The Central Bank is not a Deus ex Machina

Prominent commentators, whose positions of respect are well-earned, are calling for the ECB to take on the role of lender of last resort.  While I agree that this is part of a complete solution to the Eurozone crisis, I think it is far from clear that now is the time for the ECB to take on this role.

The underlying problem in the Eurozone is the intra-European balance of payments problem.  Until a politically feasible plan to manage European imbalances is in place, the aggressive action by the ECB, called for by Martin Wolf and Paul DeGrauwe, may well turn out to be nothing more than a palliative.  Such palliatives are dangerous, because the need for political action is so great that anything that lulls Europe’s politicians into a sense that they do not need to act boldly today, may have the effect of aggravating the fissures leading to crisis and create a problem that is even harder to resolve.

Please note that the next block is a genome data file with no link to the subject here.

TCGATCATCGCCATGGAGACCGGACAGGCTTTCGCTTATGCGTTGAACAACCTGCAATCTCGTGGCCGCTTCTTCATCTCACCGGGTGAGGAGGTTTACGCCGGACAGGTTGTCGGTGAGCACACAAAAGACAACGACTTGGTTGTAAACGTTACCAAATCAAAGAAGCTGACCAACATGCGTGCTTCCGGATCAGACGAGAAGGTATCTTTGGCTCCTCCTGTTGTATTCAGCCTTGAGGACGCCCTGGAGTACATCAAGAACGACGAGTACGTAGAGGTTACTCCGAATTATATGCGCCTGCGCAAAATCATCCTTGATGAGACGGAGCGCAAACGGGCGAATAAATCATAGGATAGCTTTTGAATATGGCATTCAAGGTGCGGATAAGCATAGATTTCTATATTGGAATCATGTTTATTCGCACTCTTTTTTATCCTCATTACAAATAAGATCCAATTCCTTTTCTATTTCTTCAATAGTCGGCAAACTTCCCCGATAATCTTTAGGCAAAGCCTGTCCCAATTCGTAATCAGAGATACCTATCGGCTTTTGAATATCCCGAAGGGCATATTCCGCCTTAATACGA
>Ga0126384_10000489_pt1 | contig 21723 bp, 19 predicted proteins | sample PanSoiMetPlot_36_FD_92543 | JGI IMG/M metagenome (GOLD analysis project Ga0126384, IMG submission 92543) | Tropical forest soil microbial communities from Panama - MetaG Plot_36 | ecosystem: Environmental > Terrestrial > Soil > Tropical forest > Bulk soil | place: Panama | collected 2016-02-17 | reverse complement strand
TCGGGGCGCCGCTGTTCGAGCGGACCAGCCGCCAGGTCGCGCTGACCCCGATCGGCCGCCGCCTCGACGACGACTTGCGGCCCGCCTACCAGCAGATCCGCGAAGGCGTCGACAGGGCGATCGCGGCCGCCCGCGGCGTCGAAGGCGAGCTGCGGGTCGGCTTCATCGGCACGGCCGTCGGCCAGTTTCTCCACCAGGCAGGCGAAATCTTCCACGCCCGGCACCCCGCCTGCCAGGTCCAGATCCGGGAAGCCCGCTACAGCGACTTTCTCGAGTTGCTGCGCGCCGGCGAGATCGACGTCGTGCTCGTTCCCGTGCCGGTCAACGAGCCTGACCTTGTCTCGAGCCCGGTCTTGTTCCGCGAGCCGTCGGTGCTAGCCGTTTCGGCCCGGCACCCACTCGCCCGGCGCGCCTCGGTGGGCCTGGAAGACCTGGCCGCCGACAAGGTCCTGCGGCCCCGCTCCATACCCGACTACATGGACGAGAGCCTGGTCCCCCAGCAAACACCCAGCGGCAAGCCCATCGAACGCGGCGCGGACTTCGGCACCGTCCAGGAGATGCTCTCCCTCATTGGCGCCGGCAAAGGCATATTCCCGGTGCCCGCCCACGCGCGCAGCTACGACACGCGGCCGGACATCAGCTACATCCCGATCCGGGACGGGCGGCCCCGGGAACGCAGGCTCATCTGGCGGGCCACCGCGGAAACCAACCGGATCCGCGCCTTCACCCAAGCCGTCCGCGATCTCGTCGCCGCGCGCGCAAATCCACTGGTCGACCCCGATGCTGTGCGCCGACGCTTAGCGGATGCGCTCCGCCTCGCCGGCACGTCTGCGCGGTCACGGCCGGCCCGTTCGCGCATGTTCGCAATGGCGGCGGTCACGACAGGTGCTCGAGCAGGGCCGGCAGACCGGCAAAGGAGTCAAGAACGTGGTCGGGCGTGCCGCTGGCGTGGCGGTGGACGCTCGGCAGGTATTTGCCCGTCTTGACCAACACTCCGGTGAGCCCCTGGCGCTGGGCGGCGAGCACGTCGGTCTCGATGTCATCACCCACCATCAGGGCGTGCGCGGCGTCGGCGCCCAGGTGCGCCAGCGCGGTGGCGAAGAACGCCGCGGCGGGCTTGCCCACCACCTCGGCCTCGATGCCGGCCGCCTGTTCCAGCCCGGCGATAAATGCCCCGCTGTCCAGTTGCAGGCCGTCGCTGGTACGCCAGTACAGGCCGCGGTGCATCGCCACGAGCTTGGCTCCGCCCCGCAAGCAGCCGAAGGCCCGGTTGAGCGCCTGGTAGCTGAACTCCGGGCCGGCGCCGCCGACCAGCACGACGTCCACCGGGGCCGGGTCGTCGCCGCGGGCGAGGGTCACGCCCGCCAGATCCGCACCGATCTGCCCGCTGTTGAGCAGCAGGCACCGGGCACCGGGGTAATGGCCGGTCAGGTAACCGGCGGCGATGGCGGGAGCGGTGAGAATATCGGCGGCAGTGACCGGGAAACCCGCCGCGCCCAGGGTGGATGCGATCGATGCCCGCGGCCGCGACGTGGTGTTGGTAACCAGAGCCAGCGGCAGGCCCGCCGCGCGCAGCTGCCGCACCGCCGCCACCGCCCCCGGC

My reference point in these thoughts is the central bankers’ decision in 1925 to work with the Bank of England in its project of maintaining the peg to gold.  Over six years the imbalances that made the peg unsustainable did not resolve, but instead were aggravated by politicians making parochial decisions and by a general sense of stability that allowed imbalances to grow ever greater.  In 1931 when Britain finally abandoned the peg to gold, the world economy faced a greater crisis than it probably would have faced in 1925.

I think the ECB is doing a good job of making sure that the politicians know that they are the ones who need to act.  While none of us can be sure that Europe’s politicians will successfully muddle through and give birth to a stronger Eurozone, the likelihood of success is much greater while the pressure of looming financial crisis bears heavily on the shoulders of the politicians.


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